projects that serve disadvantaged community census tracts in  
               the San Joaquin Valley.  








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             (FY 2015-16:  $3M).

             f)   Car scrappage programs (See Background #6(b) for more  
               detail):

               i)     CAP:  Provides consumers with $1,000, and $1,500 for  
                 low-income consumers, to retire a vehicle that meets  
                 certain eligibility guidelines.  (FY 2014-15:  $23.5M).

               ii)    EFMP:  Retirement-only program:  Provides customers  
                 with $1,000, and $1,500 for low-income consumers, for  
                 vehicles that meet certain eligibility guidelines.   
                 Starting July 1, 2015, EFMP will be limited to low-income  
                 consumers, and they will receive $1,500 incentive for  
                 vehicle retirement.  (FY 2014-15:  $25.9M).

               iii)   EFMP:  Retirement-and-replacement program:  Provides  
                 funds to consumers to retire an older vehicle and replace  
                 it with a new, cleaner model.  ARB provides grants to the  
                 San Joaquin Valley Air Pollution Control District and South  
                 Coast Air Quality Management District to implement the  
                 program in their jurisdictions.  (FY 2014-15:  $2.8M)

             The several existing programs and projects listed above, as  
             well as the accompanying tens of millions of dollars of  
             funding, provide air emission benefits and place cleaner  
             vehicles in those communities.  

             Because this bill proposes to add an entirely new program that  
                                     is very similar to the ones above, a question arises as to  
             whether doing so would be considered unnecessary. 

          3)Coordinate among programs or incorporate within existing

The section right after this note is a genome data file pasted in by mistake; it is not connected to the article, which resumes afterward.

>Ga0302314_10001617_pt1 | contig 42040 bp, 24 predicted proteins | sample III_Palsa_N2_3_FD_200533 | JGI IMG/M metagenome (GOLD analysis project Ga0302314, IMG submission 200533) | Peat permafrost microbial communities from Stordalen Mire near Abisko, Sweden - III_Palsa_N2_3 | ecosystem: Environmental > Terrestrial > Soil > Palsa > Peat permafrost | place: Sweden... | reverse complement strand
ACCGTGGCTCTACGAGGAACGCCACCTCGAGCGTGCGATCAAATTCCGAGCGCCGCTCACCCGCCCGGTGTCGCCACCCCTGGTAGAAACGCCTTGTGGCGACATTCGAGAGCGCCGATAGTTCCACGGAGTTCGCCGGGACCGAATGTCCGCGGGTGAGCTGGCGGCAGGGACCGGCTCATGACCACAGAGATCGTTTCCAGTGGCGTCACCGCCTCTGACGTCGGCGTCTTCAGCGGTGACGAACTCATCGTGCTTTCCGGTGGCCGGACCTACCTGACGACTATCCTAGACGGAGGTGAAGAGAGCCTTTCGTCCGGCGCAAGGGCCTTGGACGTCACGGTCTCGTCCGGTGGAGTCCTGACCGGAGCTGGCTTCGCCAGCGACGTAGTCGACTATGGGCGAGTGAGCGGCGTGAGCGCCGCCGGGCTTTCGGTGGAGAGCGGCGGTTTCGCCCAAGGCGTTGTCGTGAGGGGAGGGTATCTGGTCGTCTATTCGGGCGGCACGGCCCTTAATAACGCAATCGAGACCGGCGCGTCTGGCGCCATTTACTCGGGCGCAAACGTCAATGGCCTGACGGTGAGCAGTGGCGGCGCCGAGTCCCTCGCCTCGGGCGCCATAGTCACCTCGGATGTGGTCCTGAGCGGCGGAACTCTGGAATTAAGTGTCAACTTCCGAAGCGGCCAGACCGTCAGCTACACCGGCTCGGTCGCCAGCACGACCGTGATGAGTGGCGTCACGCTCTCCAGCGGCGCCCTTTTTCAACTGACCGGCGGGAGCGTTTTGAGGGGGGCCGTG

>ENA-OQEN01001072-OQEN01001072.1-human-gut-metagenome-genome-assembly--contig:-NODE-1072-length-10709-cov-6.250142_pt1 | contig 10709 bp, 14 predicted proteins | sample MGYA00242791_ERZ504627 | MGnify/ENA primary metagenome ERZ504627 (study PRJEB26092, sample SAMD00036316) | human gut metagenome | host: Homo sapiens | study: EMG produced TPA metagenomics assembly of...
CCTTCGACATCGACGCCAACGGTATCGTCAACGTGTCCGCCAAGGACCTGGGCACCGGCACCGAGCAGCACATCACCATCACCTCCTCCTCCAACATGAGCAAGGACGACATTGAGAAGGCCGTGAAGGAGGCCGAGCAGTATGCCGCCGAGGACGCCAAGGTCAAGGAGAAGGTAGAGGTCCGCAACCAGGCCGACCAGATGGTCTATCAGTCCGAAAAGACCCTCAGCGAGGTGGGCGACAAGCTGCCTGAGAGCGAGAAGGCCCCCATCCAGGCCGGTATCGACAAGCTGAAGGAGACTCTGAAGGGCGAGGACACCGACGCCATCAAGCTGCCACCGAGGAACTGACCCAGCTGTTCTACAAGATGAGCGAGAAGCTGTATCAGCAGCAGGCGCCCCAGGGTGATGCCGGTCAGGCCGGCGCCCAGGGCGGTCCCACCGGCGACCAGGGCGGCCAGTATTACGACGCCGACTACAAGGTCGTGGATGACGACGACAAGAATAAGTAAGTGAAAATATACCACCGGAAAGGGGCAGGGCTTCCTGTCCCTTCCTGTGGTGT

programs?  Pursuant to several legislative directives, such as  
            SB 1275 (de León, Chapter 530, Statutes of 2014), ARB is  
            currently implementing several programs aimed at helping  
            low-income consumers and consumers in disadvantaged communities.  
             AB 904 requires ARB to coordinate the proposed CRVRP with the  
            CVRP, EFMP, and the Charge Ahead California Initiative.   
            However, because there appears to be much overlap in these  
            programs, can the objectives of this bill be met via the several  
            programs and projects currently in place?  Establishing a new  
            program or project is time consuming and costly; and adding  
            another one to the fray may result in redundancy and confusion.   








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          The Committee may wish to consider whether it would be more  
            prudent, time saving, and cost effective for ARB to incorporate  
            some of the proposed mechanisms/benefits in this bill such as  
            extended warranties or replacement of batteries into existing  
            programs.

          4)Is legislation necessary?  This bill would establish CRVRP as  
            part of AQIP.  As noted above, CVRP was not created through  
            statute, but instead was developed and initiated pursuant to  
            ARB's existing statutory authority under AQIP.  This bill  
            proposes to establish CRVRP as part of AQIP.  A question arises  
            as to whether legislation is necessary to create CRVRP  
            considering ARB already has existing statutory authority through  
            AQIP.

          5)What is the funding?  This bill does not specify a funding  
            source or amount for the proposed CRVRP, which would be  
            established as part of AQIP.

             a)   Funding sources for AQIP.  As noted above, AQIP is funded  
               through, among other things, surcharges on vehicle  
               registration fees and a portion of the Smog Abatement Fee,  
               and receives a significant amount of GGRF.

             Under AQIP, CVRP is highly subscribed and has more than once  
               run out of funds midyear and been forced to establish a  
               waiting list.  It is unclear whether a new funding source  
               would be established for CRVRP.  If CRVRP takes from existing  
               AQIP funds, how would this affect the current programs and  
               projects, such as CVRP?

             b)   Potential GGRF?  As noted earlier, AQIP receives a  
               significant amount of GGRF.  GGRF investments must facilitate  
               the achievement of GHG emissions reductions.  Considering